Estimated non-collectable sales tax on E-commerce in America
State and local sales tax bases in the U.S.A. are shrinking for three reasons, say researchers: the expanded use of untaxed services, sales tax exemptions and the growth of remote sales including e-commerce (Internet), and telephone and catalogue sales. For the average sales-taxing state, the tax base equalled 51.4 percent of the state's personal income in 1979, but had fallen to 42.0 percent in 2000.
States have responded to the narrowing tax bases by raising tax rates, say researchers, although the extent of a direct relationship has not been carefully studied.
The median state sales tax rate increased from 3.25 percent in 1970 to 4.0 percent in 1980 and to 5.0 percent in 1990.
Using the most recent forecasts by Forrester Research, Inc., a new study focuses on the effect of e-commerce on the erosion of the sales tax base. Researchers estimated both the total e-commerce loss the sales tax loss on all Internet sales and the new (or incremental) sales tax loss which excludes tax losses when other means of remote sales, such as telephone and catalogue sales, could have been substituted.
In 2001, there are expected to be $208.5 billion in e-commerce sales on which sales taxes due cannot be collected out of total Internet sales of $754.6 billion.
That will likely cause a total state and local revenue loss in 2001 of $13.3 billion, of which $7.0 billion is due to e-commerce; the other $6.3 billion would have been lost even in the Internet's absence.
In 2006, total and new revenue losses are projected at $45.2 billion and $24.2 billion, respectively.
In 2011, the total and new revenue loss estimates are $54.8 billion and $29.2 billion, respectively.
Source: Donald Bruce and William F. Fox, State and Local Sales Tax Revenue Losses from E-Commerce: Updated Estimates, September 2001, Center for Business and Economic Research, 100 Glocker Building, University of Tennessee, Knoxville, Tennessee 37996, (865) 974-5441.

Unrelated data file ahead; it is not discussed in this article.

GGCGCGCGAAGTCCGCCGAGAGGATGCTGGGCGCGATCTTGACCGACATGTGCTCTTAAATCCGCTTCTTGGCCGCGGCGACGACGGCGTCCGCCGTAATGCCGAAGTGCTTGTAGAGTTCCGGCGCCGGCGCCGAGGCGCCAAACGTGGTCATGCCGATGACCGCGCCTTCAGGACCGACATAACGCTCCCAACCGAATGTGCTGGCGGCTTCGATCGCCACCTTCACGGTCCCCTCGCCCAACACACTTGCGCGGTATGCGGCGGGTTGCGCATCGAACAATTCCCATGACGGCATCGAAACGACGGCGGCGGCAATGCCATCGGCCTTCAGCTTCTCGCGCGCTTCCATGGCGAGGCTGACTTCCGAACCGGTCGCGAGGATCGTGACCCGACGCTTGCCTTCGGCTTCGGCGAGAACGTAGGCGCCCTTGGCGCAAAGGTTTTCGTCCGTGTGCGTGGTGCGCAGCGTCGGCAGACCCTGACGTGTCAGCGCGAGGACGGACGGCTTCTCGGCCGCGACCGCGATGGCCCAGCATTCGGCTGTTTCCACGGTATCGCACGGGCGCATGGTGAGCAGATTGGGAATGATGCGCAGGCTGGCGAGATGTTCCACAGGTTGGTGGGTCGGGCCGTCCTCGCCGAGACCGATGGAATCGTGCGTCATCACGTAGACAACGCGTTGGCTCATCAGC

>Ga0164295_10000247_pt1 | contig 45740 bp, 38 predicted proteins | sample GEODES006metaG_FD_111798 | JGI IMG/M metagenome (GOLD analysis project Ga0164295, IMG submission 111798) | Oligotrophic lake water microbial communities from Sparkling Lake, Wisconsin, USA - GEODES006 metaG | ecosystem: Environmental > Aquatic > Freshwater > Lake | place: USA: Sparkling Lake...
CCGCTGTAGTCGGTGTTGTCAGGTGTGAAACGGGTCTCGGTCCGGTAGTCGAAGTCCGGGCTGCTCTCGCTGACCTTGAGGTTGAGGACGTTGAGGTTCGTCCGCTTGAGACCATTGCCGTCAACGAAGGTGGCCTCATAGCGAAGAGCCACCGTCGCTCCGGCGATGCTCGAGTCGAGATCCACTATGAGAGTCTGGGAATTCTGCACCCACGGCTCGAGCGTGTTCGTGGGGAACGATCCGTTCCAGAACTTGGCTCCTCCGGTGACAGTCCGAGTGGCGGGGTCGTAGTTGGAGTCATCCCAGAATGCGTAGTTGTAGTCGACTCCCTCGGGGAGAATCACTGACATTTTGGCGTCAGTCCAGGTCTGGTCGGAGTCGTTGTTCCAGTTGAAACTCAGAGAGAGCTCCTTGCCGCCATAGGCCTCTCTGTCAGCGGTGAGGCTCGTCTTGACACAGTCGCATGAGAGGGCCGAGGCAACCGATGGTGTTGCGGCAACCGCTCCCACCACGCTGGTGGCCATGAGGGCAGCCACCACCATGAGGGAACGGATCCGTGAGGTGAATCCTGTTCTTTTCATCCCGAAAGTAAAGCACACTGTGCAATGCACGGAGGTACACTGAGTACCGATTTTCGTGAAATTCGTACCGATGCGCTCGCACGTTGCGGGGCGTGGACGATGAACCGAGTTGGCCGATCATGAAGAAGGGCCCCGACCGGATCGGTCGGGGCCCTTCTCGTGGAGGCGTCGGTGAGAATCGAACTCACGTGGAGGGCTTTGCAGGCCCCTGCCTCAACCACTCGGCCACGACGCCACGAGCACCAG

For text http://cber.bus.utk.edu/ecomm/ecom0901.pdf
For more on State & Local Taxes http://www.ncpa.org/pi/taxes/tax5.html
Government responses to non-collectable taxes resulting from technological advances will have to change. A fundamental review of government functions and the quantum and bases of taxation has become increasingly necessary. A critical review is likely to reveal that a narrowing of government functions and concomitant reduction in both the forms and levels of taxes should occur. Studies have shown that developed countries spend about 12% to 15% of GDP on their core functions for all levels of government, whereas their total spending amounts to anything from 36% to almost 60% of GDP. All the other functions could be carried out more efficiently and at a lower cost by private firms and institutions, either charging for services or relying on voluntary philanthropy in the case of services to the indigent. All functions should be viewed on a fee-for-service basis to evaluate whether government retention of the function can be justified and the sources of funding for retained services should be se-evaluated with this basis in mind. Much lower and simplified taxes should result from any honest appraisal.
Eustace Davie, Director, FMF.
FMF\16 October 2001
Publish date: 23 October 2001
The views expressed in the article are the author’s and are not necessarily shared by the members of the Foundation.